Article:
Sunday, March 15, 2009

"Rabbi Sam": ☼ ☼ ☼ BANG

"Who is this Farrakhan? A schvartzer with a big mouth!" says Bob, one of the many characters inhabited by Charlie Varon in his latest one-man production "Rabbi Sam." Varon plays the clueless Bob, as well as Rabbi Sam, Sam's child Noah, a yoga-loving woman board member, a decidedly un-yoga loving Jerry, Sam's nemesis and head of the fictional Temple Beth Am's board of directors...and then comes Act Two and we meet Sarah Schimmel.

Throughout Act One, we have been conditioned to believe Rabbi Sam is a visionary, a wild thinking rabbi who has come later in life to his calling, a man determined to shape a new future for his beloved Judaism. But when Sarah Schimmel, the widow of the old President of the temple, shuffles her bathrobe walk into Act Two, everything changes. As the deciding vote in the decision of whether or not to fire the new Rabbi, chain-smoking, gravel-voiced atheist Sarah becomes the truest voice of sanity in the temple's political wilderness. She and Sam and Noah appear to come to an understanding -- that in the end only one Commandment really matters: don't spend your life lonely.

"Rabbi Sam" is brilliant in spots, though it drags a bit in Act Two. To this reviewer it seems as if Varon only gives lip service to Sam's flaws: perhaps he doesn't really buy them himself. Why does Sam decide to play politics at the end? Why is this suburban synagogue job so important to him, if, as is implied, he is independently wealthy? Sam's speech to the children at the end of Act Two, clearly a watershed moment to Charlie Varon, would have scared the pants off me if I'd been a kid forced to listen to it.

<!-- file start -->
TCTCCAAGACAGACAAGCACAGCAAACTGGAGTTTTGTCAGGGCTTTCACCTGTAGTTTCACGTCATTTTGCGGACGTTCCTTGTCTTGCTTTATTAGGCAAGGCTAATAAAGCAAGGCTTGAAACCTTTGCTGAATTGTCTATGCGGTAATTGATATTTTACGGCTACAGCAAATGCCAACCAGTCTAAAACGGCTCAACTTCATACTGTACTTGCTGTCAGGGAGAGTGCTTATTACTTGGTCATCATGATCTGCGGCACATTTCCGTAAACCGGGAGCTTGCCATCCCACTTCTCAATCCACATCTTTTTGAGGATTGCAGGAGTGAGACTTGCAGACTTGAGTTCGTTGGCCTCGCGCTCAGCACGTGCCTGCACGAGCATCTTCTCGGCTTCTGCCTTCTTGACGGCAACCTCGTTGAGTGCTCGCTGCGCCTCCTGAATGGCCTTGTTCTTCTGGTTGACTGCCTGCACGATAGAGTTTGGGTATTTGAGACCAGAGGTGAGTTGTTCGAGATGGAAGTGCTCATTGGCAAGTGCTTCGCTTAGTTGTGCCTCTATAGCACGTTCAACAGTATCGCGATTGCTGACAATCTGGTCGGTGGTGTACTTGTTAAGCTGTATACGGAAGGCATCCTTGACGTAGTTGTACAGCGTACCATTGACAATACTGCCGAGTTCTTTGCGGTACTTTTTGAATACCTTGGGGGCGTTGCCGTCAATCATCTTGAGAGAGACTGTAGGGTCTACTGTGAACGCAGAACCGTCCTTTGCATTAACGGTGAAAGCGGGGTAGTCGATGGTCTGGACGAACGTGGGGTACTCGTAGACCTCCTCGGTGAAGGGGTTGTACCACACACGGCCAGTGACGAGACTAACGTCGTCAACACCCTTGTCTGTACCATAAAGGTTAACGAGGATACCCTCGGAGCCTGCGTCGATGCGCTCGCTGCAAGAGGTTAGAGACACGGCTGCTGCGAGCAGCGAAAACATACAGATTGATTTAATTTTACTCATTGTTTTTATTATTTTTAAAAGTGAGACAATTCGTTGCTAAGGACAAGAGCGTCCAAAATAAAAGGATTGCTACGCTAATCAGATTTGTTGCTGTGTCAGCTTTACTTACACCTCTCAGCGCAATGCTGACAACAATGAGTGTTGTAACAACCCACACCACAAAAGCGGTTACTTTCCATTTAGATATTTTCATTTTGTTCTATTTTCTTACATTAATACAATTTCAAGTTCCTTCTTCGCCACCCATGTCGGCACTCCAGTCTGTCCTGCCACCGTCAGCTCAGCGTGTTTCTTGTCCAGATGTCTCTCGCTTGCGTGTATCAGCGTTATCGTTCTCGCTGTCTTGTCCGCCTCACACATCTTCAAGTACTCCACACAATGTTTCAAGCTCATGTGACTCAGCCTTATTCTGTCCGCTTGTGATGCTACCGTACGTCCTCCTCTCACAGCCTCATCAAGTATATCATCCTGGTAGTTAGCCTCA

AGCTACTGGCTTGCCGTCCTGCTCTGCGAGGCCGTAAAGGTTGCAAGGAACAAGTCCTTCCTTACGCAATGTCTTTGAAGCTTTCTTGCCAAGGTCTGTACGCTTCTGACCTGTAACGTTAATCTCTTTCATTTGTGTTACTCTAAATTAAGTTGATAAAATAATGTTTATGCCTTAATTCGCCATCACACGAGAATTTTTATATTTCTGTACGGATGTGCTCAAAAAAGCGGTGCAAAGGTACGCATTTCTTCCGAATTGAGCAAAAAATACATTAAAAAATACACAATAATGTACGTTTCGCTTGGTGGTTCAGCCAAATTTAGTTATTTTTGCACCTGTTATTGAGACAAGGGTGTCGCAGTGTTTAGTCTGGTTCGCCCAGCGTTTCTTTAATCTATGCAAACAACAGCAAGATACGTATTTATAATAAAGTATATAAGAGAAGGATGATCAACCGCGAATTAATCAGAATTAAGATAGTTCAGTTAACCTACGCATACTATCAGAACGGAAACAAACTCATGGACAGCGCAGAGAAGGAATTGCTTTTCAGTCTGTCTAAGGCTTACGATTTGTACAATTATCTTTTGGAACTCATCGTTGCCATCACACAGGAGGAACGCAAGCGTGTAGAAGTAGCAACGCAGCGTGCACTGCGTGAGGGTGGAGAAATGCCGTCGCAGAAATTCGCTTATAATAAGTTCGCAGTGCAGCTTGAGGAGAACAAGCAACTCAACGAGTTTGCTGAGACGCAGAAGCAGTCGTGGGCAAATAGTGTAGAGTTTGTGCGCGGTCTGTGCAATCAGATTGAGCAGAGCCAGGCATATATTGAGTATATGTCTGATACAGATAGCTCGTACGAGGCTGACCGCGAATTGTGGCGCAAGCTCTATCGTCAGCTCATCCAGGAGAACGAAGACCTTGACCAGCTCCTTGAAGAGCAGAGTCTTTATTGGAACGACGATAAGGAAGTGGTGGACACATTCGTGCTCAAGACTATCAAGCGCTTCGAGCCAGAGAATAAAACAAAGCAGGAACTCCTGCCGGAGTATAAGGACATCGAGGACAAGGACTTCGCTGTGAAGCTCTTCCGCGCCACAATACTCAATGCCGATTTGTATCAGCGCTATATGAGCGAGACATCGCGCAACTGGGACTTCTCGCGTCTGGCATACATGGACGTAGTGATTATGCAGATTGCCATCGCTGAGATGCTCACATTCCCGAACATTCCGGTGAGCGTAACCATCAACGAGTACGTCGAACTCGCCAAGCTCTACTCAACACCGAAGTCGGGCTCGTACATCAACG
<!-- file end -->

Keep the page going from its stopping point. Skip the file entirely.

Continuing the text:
A discussion with a rabbi at the conclusion of the play brought these subjects to life, but they should have come from Rabbi Sam himself. Perhaps, as the show develops, they will.

Make no mistake about it, Charlie Varon makes Jews howl and gentiles chuckle, and no one comes away from any of his shows without deep respect for the man's craft in solo performance. He and co-writer/director David Ford have helped develop the genre in San Francisco over the past 15 years (in collaboration with the Marsh) so we have come to expect miracles from them each time out. Is this show a miracle? Maybe not yet. But you will see "Rabbi Sam" and be glad you did.

The San Francisco Theater Blog Awards Division awards "Rabbi Sam" three stars with a BANGLE of Praise. Charlie Varon and David Ford deserve a star each for writing, direction and performance. The BANGLE is for the brilliant story about the two scrolls. This introspection is where Rabbi Sam sparkles most brightly. There are several of these moments. We wish there were a few more.

EXTRANEOUS COMMENT FROM THE REVIEWER: We saw two one man shows in two nights. For one we had no expectations and were taken by surprise. For the other we had great expectations that were only partially met. Both shows earned three stars. This is as much a statement about expectation as it is about art. A newcomer's slate is clean: we have no illusions about what he or she may come up with. But a veteran, whom we have seen many times, does not get to start clean. It is harder for him. The worst thing a performer can do is be brilliant in the past. Nothing less will satisfy us.

There you have it. We reviewers are theater lovers but we are sharks. Our teeth sparkle in the moonlit sea.

"Rabbi Sam"
The Marsh
1062 Valencia Street, San Francisco
Through April 5

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